By Anne Midgette
Washington Post Staff Writer
Monday, April 26, 2010; C10
Opera companies have a problem. To get the attention of critics, they need to mount new work, explore less-known repertory, engage big stars. But to cement the loyalty of their subscribers, they need to present bread-and-butter operas, the perennial staples of the repertory. Those staples, furthermore, tend to be what they're best at doing.
Witness the Washington National Opera's spring season. The high-profile entries are the monumental American opera "Porgy and Bess" (just past) and the upcoming "Hamlet," a less-known showpiece for a coloratura soprano (Diana Damrau, the rising German, debuts). Then there's "The Marriage of Figaro," the staple, which opened Saturday night.
No fireworks for "Figaro." Harry Silverstein's production was rather conservative, and not even new (it came from the Houston Grand Opera); the singers weren't superstars; the opera is one of the most-produced in the repertory. Yet this "Figaro" may be one of the season's most satisfying productions, not because it was the greatest "Figaro" the world has heard, but because it did exactly what it set out to do: provide a perfectly fine evening at the opera.
Canny casting was part of the evening's success. Neither Teddy Tahu Rhodes nor Ildar Abdrazakov yet has the stature of a Placido Domingo or Renée Fleming, but both are well known in the field and have sung a lot in Washington, and Abdrazakov, in particular, is getting more and more high-profile roles (he just sang the title role of the Metropolitan Opera's new "Attila").
If you had to pick the most prominent singer onstage Saturday night, however, Rhodes (as the Count) would have been the one you fingered: He oozed star quality. Rhodes, as famous for his looks as for his voice, played the Count as a kind of Don Giovanni manqué, convincing in his desire to bed every woman in sight; and his voice had a more pronounced force-of-nature aspect than I'd heard from him in the past (at least since he beguiled me as Ned Keene in the Met's "Peter Grimes"). He did audibly tire after the intermission, but I was left impressed by the volume of his sound and the depiction of the character.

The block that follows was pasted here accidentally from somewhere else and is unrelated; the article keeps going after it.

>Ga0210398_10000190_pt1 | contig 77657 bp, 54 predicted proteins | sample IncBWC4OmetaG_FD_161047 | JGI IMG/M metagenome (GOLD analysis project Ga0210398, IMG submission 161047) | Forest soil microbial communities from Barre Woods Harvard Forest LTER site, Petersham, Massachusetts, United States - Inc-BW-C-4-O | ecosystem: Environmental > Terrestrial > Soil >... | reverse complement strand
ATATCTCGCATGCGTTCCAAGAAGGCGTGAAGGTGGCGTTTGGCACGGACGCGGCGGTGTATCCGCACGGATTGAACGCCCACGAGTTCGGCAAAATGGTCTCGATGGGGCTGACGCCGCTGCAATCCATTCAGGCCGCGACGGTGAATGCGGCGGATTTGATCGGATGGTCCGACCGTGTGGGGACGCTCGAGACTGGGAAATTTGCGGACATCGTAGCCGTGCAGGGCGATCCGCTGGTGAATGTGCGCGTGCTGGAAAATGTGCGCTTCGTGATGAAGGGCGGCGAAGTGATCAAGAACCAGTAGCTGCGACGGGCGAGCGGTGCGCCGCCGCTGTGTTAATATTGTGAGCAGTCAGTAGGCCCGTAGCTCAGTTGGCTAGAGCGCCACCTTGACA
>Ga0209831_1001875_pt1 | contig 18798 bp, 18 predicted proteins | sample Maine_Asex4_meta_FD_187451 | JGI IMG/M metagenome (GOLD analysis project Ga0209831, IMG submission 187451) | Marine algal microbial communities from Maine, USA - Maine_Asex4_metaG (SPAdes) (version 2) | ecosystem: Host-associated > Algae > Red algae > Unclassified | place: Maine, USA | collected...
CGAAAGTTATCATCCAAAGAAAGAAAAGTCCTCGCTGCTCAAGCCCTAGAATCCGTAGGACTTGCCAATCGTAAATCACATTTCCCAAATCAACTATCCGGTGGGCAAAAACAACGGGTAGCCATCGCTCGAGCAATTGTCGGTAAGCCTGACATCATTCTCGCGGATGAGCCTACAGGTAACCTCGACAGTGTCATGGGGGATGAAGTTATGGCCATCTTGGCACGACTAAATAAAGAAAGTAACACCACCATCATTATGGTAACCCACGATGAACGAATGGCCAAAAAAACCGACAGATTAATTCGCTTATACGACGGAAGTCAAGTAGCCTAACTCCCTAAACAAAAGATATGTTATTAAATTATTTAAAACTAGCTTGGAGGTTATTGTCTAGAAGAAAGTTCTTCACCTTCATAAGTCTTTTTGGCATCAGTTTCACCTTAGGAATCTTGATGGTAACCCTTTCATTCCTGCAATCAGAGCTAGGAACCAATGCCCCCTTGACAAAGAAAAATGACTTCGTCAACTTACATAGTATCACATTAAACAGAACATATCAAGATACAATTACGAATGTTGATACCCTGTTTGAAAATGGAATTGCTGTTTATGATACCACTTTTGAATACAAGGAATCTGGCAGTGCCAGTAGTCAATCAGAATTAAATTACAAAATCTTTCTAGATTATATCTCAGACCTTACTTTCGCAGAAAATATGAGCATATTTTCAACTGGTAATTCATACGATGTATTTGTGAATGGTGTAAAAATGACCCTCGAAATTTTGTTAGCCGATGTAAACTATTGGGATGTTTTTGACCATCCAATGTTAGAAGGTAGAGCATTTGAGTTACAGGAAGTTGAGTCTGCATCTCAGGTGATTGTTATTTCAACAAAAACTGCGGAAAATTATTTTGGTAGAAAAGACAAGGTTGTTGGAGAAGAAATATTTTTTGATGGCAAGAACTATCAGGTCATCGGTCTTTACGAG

Abdrazakov, as Figaro (the Count's valet), sang technically better than Rhodes but with less flair: appropriate, perhaps, to his character's servile status, but surprising in a singer with such a burgeoning profile. I have seen other Count-Figaro pairings where the tension between the two singers becomes a driving force in the drama; Abdrazakov, though, was simply obedient to the role, and filled its demands very well.
A tiny quibble with his singing is that it could have used a little more punch in some places where he tended to smooth over lines, and even flatten them (in, for example, his brooding aria "Se vuol baillare," threatening to beat the Count at his own game). Patrick Fournillier's conducting, however, was a factor here. Fournillier, a high-profile conductor in his WNO debut, favored fast, fluid tempos that not everyone in the orchestra, or onstage, could keep up with. The result was a zippy and appealing reading with a lot of coordination problems between the stage and the pit.
The women were less individually strong. All three of the leads -- Susanna, the Countess and the irrepressible teenage page boy Cherubino -- had light, high-lying voices, and all three tended to the same kind of perky overacting.
The leader among them was Veronica Cangemi, making her WNO debut in the deceptive role of Susanna, Figaro's bride, whom the Count is eager to sleep with -- deceptive because, though it only has one aria and calls for a relatively light voice, it's among the longest in opera. Cangemi paced herself wisely, so that she was still able to deliver on her Act 4 aria, and brought a range of color to her sound, which initially seemed fluttery but revealed more interesting facets.
As the Countess, Virginia Tola offered a rather bland soprano and an uneven performance: Her opening "Porgi amor" was choppily phrased and not very good, but she managed a far more successful "Dove sono." Michèle Losier was an aggressively charming Cherubino. As Barbarina, the WNO Domingo-Cafritz Young Artist Emily Albrink sounded ready to take her place on their level.
Memorable singers, though, go beyond what is merely required of them in their roles, and on Saturday, Victoria Livengood was unquestionably memorable. Her Marcellina looked and sounded a bit like a man in drag, and her voice could peel paint off the walls, but it made for a striking, rounded portrayal of a comic character. There may have been people who didn't like it, but I bet there were few who failed to notice it.
The Marriage of Figaro
will be presented in the Kennedy Center Opera April 26, 27, 29 and May 1, 2, 4, 5 and 7.